Turkey will refuse to allow a U.S.-led coalition to attack jihadists in neighboring Iraq and Syria from its air bases, nor will it take part in combat operations against militants, a government official told AFP Thursday.
“Turkey will not be involved in any armed operation but will entirely concentrate on humanitarian operations,” the official said on condition of anonymity.
The decision echoes the country’s refusal to allow the U.S. to station 60,000 troops in Turkey in 2003 to invade Iraq from the north, which triggered a crisis between the two allies.
After a lightning advance, ISIS militants now control swathes of Iraq and much of northern Syria along the Turkish border.
Turkey now sees itself a victim of ISIS with Islamist militants holding 49 Turks hostage, including diplomats and children, abducted from the Turkish consulate in Mosul in Iraq on June 11.
Ankara is therefore reluctant to take a stronger role in the coalition against ISIS militants in apparent fear of aggravating the hostage situation.
“Our hands and arms are tied because of the hostages,” the official told AFP.
Turkey can open Incirlik Air Base in the south for logistical and humanitarian operations in any U.S.-led operation, according to the official who stressed that the base would not be used for lethal air strikes.
“Turkey will not take part in any combat mission, nor supply weapons,” he said.
Even some of our supposedly most dependable European allies are choosing to limit their involvement:
The foreign ministers of Germany and Britain said on Thursday they would not be taking part in air strikes in Syria against the Islamic State militant group.
German Foreign Minister Frank-Walter Steinmeier told a news conference in Berlin that Germany has not been asked to take part in the air strikes and would not be participating. “To quite clear, we have not been asked to do so and neither will we do so,” Steinmeier said.
His British counterpart Philip Hammond said Britain “supports entirely the U.S. approach of developing an international coalition” against the Islamic State, whom he described as “barbaric”, and said that in terms of how to help such a coalition “we have ruled nothing out”.
But, asked by Reuters after his meeting with Steinmeier about President Barrack Obama’s proposal for air strikes against IS in Syria, Hammond replied: “Let me be clear: Britain will not be taking part in any air strikes in Syria. We have already had that discussion in our parliament last year and we won’t be revisiting that position.”
As Marc Eisner notes, it is somewhat puzzling why the President would announce a plan that is heavily dependent on the existence of an international coalition before there are even the barest of indications that such a coalition can be formed. It’s true that we have at least some level of support from the members of NATO, but as even President Obama admitted in his speech on Wednesday, no fight against ISIS can succeed without the support and involvement of the nations in the Middle East that are most threatened by the rise of this nascent nation state. More importantly, this kind of coalition would seem to be crucial to the President’s ability to be able to keep his promise that American combat troops would not be sent back into Iraq, or into Syria or anywhere else that this fight against ISIS, which we seem to be committed to now for better or for worse, might bring us. Without that support, then the United States is likely to find itself faced at some point in the future with the choice of either accepting the fact that our “war” against ISIS will be a limited one, and that ISIS will likely be able to consolidate the gains it has made on the ground in Iraq and Syria, or introducing American ground troops into the war. For obvious political reasons, the President would like to avoid having to make this choice at all, but he may find himself forced into it if the coalition that he envisions ends up being a coalition of one.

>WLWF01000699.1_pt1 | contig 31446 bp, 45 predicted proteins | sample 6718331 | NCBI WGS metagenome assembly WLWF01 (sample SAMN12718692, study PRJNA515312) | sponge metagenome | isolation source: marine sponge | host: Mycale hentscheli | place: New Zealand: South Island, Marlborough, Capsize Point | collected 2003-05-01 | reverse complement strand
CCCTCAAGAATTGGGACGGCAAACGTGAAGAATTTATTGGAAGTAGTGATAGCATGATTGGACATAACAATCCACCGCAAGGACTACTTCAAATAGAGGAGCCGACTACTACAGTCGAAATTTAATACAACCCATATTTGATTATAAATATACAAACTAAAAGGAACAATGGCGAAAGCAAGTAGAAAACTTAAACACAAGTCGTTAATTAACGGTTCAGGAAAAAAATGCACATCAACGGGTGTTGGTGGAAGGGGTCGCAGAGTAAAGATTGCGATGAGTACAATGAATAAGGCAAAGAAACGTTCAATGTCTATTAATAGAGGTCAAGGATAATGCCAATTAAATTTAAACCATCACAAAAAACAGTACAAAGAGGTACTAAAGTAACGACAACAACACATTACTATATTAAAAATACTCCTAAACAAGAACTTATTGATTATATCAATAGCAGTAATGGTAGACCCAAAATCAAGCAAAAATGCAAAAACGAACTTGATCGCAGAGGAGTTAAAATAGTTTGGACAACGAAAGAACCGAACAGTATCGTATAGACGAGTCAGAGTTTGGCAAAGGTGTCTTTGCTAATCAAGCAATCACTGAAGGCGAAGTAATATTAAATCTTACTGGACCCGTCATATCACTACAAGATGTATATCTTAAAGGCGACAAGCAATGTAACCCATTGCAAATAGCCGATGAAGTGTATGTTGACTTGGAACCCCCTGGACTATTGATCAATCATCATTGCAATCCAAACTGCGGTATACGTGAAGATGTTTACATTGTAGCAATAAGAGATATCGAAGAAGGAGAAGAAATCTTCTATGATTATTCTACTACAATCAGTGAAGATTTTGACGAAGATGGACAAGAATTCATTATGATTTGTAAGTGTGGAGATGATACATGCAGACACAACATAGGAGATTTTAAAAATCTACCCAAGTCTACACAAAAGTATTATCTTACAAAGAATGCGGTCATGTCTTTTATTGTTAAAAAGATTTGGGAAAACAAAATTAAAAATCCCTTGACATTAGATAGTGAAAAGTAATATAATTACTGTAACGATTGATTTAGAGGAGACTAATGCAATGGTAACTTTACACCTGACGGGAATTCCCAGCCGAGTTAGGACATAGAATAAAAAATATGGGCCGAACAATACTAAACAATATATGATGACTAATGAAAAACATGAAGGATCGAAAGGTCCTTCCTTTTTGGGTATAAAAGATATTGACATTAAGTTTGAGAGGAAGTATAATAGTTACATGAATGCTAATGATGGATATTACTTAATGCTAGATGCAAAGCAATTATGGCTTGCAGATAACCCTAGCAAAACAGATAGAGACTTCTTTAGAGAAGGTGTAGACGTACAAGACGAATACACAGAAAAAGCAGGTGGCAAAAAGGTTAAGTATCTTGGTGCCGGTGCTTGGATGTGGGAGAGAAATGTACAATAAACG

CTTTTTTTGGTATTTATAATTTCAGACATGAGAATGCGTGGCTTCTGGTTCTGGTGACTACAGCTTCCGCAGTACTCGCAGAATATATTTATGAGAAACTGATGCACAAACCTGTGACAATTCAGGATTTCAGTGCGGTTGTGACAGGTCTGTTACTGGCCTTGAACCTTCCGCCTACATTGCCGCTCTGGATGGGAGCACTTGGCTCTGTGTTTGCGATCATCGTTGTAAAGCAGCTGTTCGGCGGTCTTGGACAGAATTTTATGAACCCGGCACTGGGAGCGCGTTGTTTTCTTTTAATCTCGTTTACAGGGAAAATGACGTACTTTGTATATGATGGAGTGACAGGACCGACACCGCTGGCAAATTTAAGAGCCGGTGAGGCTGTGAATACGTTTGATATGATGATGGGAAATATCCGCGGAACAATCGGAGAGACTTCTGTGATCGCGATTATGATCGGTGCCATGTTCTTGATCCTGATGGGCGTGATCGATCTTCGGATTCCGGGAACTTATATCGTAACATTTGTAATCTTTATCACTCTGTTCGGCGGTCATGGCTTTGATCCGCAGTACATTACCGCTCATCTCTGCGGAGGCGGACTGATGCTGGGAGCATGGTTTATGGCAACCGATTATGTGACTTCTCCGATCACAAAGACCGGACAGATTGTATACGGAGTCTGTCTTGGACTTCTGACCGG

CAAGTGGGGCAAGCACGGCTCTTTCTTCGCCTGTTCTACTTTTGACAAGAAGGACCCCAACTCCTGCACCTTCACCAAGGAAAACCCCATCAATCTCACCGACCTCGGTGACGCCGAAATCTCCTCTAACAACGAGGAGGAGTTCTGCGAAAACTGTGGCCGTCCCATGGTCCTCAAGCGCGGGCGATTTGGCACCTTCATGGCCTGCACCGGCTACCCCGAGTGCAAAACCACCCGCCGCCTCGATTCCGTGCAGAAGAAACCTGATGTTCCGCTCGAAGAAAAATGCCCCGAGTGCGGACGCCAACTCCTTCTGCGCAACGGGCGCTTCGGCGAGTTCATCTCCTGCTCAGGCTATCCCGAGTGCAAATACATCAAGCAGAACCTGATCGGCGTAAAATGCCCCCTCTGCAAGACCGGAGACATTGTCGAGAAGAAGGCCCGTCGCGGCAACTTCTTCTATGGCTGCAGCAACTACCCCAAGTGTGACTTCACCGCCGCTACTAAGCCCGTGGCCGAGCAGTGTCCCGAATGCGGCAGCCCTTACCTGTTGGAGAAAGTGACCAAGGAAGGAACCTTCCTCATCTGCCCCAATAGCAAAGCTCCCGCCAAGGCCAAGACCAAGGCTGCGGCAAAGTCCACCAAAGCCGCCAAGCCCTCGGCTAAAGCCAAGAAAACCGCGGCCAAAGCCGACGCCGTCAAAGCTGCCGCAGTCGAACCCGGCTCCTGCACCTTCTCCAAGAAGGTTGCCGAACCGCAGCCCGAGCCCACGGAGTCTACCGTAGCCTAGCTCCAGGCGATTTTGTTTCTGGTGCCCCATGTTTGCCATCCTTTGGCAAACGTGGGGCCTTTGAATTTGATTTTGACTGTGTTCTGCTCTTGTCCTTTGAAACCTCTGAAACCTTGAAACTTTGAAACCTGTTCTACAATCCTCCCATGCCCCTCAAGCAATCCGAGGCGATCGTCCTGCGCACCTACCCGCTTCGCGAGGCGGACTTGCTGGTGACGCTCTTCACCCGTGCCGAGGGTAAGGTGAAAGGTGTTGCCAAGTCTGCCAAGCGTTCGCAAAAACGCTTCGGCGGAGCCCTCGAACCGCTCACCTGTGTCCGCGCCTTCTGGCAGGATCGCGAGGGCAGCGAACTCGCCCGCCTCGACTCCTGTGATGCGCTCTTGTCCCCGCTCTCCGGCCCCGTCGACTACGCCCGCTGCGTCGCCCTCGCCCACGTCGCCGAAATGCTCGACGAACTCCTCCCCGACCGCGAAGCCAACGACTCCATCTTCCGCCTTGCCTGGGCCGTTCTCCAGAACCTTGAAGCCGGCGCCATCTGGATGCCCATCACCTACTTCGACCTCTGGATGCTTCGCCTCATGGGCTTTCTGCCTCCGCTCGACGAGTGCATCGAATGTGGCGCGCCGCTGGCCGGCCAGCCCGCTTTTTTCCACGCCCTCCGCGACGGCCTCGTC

The other point that the reluctance of other nations to join the fight brings up, of course, is whether the United States should even be engaging in this conflict if the people that are most directly impacted by it are not willing to do their share. As I noted before the President’s speech, the most immediate threat that ISIS poses is to the regimes in the region, not just Iraq and Syria, but also Lebanon and, potentially, Jordan and Saudi Arabia. They are more likely to be interested in striking at Riyadh than they are Washington, D.C. at the moment. Given that, one would think that these nations would be the ones most strongly motivated to defend themselves. If they aren’t willing to do so, though, then perhaps we need to ask ourselves why we are expending American blood, treasure, and international credibility on their behalf.